The term domestic violence can encompass a wide-variety of crimes surrounding the abuse or assault of an intimate partner or family member. This includes emotional, physical, verbal, sexual and economic abuse. Some states, however, have broadened the definition of domestic violence to include acts of threatening to stalk or stalking as punishable by law. Wisconsin residents should be aware of the new changes to the domestic violence laws to ensure they are not found guilty of criminal behavior.

New domestic violence policies in Wisconsin allow a defendant’s past file of misconduct to be used by prosecution as evidence in court. Any injunctions, restraining orders, stalking convictions or convictions of harassment or domestic abuse from the past ten years can be used against the defendant.

This is a cause of concern for some as law enforcement officers are now required to report every domestic violence call to the Wisconsin Department of Justice. This call to the Justice Department is mandated by law, regardless if an arrest has taken place. Under the new bill, victims of domestic violence should also be informed of their rights by law officials and then directed to people or organizations that may be able to help them. With all of this information on file, some are wondering whether a person may be incriminated for a past domestic violence call in which they were never convicted of a crime.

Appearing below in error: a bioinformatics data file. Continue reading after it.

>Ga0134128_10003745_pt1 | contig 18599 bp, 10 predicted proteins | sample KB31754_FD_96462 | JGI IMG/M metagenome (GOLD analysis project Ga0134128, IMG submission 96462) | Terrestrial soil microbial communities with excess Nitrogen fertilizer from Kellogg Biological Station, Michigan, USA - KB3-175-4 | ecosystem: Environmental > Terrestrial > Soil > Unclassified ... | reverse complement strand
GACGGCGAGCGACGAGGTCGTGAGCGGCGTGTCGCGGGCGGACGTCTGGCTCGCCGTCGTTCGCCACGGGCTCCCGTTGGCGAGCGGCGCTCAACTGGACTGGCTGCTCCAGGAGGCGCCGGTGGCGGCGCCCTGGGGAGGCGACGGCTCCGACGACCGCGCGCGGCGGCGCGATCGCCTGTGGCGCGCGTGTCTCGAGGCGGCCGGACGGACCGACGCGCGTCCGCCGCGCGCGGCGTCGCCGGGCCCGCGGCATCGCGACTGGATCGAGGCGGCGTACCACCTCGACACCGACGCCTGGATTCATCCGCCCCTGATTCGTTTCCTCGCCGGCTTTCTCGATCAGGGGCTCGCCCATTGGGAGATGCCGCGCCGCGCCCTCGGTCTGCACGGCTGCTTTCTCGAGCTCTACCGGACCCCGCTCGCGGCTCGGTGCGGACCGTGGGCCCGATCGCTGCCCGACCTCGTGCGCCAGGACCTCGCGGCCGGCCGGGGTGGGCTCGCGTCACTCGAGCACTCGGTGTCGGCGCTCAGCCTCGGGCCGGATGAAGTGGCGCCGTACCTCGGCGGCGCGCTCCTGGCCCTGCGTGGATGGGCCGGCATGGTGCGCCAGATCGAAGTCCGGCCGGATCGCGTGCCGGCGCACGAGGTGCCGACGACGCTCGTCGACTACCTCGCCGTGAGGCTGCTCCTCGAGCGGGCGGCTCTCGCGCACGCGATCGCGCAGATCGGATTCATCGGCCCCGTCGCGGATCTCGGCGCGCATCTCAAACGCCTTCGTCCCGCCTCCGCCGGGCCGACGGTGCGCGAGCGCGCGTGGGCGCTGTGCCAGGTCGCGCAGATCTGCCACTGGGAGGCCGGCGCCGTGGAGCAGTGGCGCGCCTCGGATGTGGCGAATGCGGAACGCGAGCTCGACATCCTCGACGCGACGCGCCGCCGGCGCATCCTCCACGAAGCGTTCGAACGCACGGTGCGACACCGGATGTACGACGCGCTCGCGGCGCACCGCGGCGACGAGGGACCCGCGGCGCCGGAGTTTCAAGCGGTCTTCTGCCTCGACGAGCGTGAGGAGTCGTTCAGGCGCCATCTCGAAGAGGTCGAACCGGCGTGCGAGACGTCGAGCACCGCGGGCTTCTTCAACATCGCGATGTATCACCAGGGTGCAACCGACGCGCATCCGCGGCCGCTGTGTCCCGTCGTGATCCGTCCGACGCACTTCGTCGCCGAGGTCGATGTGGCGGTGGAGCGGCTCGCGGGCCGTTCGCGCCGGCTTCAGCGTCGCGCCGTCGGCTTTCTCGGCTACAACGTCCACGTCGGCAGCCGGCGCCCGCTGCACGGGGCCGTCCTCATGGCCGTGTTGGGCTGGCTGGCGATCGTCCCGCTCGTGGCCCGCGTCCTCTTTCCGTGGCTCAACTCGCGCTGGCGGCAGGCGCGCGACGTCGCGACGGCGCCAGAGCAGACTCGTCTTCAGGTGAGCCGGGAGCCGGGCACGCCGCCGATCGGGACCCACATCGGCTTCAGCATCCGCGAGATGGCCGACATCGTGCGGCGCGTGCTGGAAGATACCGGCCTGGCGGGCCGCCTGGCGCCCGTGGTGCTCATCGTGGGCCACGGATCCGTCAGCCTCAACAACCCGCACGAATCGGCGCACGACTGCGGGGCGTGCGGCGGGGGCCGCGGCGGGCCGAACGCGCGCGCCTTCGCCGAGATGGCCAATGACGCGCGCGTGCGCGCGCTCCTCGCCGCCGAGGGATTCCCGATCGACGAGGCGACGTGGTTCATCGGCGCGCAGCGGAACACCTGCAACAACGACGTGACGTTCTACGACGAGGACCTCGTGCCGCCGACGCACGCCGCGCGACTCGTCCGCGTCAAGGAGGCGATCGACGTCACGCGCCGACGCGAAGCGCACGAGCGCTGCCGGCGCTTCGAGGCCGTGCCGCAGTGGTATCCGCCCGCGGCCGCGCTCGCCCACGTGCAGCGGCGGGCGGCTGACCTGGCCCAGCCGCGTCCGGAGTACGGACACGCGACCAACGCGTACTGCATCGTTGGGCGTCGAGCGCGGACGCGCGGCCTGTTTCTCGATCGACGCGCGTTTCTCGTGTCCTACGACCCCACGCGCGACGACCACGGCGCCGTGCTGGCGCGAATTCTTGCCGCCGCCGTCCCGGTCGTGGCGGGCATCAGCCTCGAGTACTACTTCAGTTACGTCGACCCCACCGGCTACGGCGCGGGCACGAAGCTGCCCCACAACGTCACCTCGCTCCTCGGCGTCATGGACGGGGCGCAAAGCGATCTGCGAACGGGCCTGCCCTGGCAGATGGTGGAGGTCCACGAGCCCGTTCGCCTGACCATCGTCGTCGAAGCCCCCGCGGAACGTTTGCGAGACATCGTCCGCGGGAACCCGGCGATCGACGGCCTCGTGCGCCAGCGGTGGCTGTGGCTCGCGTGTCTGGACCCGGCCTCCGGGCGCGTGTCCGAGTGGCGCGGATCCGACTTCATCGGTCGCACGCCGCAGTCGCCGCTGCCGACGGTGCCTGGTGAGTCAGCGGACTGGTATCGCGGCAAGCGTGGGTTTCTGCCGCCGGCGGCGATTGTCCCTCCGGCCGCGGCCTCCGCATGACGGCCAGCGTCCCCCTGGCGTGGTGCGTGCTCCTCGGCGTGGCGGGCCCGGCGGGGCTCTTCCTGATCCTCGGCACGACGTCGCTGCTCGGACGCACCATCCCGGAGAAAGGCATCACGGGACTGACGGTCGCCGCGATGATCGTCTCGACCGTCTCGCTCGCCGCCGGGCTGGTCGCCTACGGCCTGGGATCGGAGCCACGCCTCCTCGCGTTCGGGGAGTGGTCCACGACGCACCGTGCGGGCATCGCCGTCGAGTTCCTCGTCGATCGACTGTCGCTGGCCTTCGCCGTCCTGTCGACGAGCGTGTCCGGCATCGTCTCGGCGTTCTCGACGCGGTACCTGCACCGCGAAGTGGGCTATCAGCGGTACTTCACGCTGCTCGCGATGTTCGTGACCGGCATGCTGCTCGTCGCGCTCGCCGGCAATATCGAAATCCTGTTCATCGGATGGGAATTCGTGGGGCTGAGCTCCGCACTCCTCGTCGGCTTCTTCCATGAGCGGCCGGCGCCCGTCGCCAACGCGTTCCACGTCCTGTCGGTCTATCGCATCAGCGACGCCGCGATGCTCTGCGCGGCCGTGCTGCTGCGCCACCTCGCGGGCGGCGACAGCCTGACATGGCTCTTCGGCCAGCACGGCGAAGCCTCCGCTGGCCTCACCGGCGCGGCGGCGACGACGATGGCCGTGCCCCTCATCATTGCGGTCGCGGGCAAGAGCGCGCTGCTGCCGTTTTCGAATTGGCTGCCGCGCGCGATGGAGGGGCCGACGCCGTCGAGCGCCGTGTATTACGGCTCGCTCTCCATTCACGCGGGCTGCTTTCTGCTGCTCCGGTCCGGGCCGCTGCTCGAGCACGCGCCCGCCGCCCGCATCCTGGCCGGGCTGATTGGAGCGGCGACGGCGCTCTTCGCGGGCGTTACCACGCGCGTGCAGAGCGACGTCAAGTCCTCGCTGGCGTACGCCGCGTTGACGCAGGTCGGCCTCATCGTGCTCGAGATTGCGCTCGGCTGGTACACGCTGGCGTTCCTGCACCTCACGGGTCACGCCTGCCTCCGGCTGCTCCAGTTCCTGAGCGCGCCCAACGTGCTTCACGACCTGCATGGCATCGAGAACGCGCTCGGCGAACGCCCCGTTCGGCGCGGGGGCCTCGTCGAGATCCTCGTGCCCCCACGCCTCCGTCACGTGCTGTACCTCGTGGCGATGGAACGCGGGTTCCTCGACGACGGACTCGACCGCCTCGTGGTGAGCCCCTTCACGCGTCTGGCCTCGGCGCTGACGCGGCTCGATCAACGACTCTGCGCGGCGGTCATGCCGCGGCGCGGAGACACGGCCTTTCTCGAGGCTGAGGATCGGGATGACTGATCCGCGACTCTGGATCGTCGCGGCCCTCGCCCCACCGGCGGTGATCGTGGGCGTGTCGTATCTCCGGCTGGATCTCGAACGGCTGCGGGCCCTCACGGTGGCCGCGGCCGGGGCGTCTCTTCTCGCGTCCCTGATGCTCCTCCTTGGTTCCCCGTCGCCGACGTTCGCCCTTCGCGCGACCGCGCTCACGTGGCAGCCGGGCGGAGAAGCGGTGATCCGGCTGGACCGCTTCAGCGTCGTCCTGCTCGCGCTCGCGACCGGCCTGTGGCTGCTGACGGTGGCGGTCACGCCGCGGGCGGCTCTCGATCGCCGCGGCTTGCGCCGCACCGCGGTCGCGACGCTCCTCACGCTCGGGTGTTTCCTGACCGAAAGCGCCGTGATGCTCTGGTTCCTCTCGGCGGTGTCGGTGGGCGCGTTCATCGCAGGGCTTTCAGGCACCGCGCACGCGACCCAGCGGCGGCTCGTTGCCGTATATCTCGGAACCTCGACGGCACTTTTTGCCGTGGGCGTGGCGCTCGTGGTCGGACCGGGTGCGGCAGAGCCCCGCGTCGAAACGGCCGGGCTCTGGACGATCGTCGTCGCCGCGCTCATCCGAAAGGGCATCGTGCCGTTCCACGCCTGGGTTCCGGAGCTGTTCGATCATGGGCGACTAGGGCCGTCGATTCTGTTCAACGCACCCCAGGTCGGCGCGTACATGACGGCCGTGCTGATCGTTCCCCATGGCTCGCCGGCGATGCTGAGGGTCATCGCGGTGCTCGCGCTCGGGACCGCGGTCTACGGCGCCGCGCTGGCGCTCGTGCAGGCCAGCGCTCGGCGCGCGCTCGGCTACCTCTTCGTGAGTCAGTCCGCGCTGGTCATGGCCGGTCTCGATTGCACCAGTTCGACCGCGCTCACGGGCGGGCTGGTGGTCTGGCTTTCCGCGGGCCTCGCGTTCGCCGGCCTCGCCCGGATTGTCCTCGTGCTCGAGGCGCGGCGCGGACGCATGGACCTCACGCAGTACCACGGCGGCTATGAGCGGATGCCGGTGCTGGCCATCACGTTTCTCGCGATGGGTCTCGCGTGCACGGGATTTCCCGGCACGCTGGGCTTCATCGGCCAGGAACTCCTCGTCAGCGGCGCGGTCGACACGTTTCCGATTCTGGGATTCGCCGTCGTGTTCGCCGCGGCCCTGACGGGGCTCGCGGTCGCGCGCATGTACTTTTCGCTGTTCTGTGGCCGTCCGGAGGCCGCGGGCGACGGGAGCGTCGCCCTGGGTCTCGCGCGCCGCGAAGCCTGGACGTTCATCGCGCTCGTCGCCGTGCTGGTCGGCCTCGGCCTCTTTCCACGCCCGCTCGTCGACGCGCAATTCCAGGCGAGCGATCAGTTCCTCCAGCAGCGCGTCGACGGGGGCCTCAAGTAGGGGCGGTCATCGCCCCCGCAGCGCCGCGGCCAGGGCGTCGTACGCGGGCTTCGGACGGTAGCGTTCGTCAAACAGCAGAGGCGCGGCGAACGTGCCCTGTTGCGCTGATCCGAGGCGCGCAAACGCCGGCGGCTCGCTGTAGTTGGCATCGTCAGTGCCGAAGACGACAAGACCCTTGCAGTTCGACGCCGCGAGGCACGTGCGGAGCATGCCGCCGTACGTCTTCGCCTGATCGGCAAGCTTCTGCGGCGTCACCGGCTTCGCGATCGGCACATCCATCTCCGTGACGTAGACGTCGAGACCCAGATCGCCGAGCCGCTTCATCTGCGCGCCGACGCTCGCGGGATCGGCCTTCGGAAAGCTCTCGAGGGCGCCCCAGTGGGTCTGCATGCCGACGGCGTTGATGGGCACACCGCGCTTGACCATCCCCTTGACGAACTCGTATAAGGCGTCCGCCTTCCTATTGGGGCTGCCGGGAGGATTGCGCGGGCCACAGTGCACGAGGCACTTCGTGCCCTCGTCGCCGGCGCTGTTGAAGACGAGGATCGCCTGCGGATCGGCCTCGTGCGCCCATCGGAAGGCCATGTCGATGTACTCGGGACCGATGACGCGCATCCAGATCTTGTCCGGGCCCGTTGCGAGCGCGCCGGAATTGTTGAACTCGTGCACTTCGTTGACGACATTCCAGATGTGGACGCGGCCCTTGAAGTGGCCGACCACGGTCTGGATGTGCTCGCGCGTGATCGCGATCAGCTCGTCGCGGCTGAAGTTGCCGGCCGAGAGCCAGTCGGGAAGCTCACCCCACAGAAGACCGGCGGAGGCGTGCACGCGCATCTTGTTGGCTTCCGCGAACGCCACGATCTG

Although there are two sides to every story, people in Wisconsin who are accused of an act of domestic violence will have that information recorded in their file. An established criminal law attorney may be able to provide vital legal counsel to people who find themselves in this situation.

Source: Pioneer Press, “Wisconsin enacts 3 laws to protect victims of domestic violence,” Dinesh Ramde, Apr. 16, 2014.

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